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Ayn Rand produced strident, if often pedantic works on individual freedom and rights, the pursuit of happiness, and the moral Ayn Rand has a possesuperiority of laissez-faire capitalism as a social system. She proposed a moral system based on rational self interest and developed her own philosophy of Objectivism, which she communicated through her novels, most famously The Fountainhead and Atlas Shrugged. Her ideas remain popular today with libertarians and the Tea Party movement. In popular culture, Betram Cooper of Mad Men advises the lead character, Dan
Draper, to read Atlas Shrugged. Most commentary on Rand’s work has focused on the social sphere, but one author recently described her own experiences with Ayn Rand’s philosophy as applied to the more fundamental institution of the family. This is an interesting test of morality, by exploring its application across social spheres and relationships. Assuming that Rand considered the principles of Objectivism to be universal rather than particular then, arguably, such a moral system should not be conditional. Of course, every moral system allows for violations – take for example the concept of ‘just war’. But these violations represent rare and unusual circumstances.

An Ayn Rand Primer. Objectivism, as a philosophy, rests on the premise of rational self interest and the idea that ‘the proper moral purpose of one’s life is the pursuit of one’s own happiness.’ In a 1959 interview with Mike Wallace, Rand argued that “each man must live as an end in himself and follow his own rational self-interest.” The only morally proper social system, therefore, is one of limited political and social influence that does not impinge upon the freedom of its citizens to act as they will.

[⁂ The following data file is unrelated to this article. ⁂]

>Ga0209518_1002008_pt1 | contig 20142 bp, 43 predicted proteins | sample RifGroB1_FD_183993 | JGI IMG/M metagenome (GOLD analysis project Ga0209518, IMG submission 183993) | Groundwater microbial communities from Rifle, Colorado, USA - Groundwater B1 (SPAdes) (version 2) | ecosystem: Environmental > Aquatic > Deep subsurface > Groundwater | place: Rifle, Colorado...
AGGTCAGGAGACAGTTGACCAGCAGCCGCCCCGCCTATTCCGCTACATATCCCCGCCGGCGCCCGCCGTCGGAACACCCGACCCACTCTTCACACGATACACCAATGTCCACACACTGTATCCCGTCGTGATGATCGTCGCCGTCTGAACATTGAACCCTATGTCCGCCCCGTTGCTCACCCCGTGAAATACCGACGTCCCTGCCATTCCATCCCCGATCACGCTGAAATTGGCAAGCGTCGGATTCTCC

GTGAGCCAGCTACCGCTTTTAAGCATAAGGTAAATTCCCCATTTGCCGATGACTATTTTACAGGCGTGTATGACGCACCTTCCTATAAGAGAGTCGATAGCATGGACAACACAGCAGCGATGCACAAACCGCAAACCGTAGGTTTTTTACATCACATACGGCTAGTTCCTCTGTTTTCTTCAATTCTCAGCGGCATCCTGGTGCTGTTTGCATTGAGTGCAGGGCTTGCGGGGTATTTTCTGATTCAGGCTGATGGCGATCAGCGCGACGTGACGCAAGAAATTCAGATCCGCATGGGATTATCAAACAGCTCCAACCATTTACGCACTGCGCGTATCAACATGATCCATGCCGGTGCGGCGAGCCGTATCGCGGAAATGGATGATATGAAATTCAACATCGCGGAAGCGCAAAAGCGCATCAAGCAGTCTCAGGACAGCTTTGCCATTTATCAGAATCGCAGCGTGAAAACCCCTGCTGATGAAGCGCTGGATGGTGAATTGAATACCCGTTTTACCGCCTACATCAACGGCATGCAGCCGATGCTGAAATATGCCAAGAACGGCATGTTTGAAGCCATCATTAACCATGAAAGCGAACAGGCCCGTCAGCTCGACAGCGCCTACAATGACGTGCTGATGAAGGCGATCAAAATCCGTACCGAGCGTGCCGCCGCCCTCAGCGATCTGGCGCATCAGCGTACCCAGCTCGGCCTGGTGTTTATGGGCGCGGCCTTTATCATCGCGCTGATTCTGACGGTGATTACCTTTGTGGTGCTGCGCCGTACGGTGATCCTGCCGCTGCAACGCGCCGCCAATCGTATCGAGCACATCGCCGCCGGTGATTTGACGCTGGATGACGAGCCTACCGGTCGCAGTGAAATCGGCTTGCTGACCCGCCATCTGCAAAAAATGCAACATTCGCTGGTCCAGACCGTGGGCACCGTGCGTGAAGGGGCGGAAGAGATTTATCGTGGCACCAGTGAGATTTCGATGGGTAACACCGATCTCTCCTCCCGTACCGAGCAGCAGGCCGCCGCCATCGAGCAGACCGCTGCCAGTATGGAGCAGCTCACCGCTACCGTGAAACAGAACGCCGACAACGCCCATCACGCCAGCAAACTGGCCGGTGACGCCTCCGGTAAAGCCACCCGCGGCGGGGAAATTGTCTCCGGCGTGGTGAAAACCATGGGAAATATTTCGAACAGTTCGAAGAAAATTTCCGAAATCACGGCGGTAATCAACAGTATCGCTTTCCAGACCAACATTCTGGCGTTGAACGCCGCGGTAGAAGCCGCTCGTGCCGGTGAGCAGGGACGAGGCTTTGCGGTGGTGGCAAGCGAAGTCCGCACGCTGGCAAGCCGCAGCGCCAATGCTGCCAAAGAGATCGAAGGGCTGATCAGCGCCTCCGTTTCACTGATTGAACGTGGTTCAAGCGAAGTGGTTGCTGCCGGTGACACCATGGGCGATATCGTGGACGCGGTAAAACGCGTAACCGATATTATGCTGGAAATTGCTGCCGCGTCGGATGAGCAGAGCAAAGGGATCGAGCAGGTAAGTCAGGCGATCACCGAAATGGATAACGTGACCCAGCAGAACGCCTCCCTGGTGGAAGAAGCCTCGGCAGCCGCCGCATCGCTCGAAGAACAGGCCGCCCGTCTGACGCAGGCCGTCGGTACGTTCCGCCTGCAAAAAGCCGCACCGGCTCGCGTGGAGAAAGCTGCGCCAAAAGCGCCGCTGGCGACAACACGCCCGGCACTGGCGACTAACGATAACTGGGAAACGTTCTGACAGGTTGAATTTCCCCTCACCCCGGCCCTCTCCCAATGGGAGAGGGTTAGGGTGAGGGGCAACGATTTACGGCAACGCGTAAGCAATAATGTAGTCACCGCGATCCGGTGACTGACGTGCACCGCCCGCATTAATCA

The opposing argument has been put in the adage that the freedom to swing one’s fist ends at the other man’s nose, which has been attributed to numerous sources including Oliver Wendell Holmes. Quote Investigator, however, attributes the origin to John B. Finch, Chairman of the Prohibition National Committee during the 1880’s, and provide the following excerpt of a representative speech given by Finch in Iowa in 1882:

This arm is my arm (and my wife’s), it is not yours. Up here I have a right to strike out with it as I please. I go over there with these gentlemen and swing my arm and exercise the natural right which you have granted; I hit one man on the nose, another under the ear, and as I go down the stairs on my head, I cry out:
“Is not this a free country?”
“Yes, sir.”
“Have not I a right to swing my arm?”
“Yes, but your right to swing your arm leaves off where my right not to have my nose struck begins.”
Here civil government comes in to prevent bloodshed, adjust rights, and settle disputes.

J.B. Finch (1887).  Speech VI: The Defence Reviewed, [An Address delivered at the Opera-House, Iowa City, Sunday evening, May 7, 1882]. In:  C. A. McCully (Ed.). The People Versus The Liquor Traffic: Speeches of John B. Finch, 24th Edition.  Start Page 109, Quote Pages 127-128. New York: Funk & Wagnalls, New York. (View on Google Books here)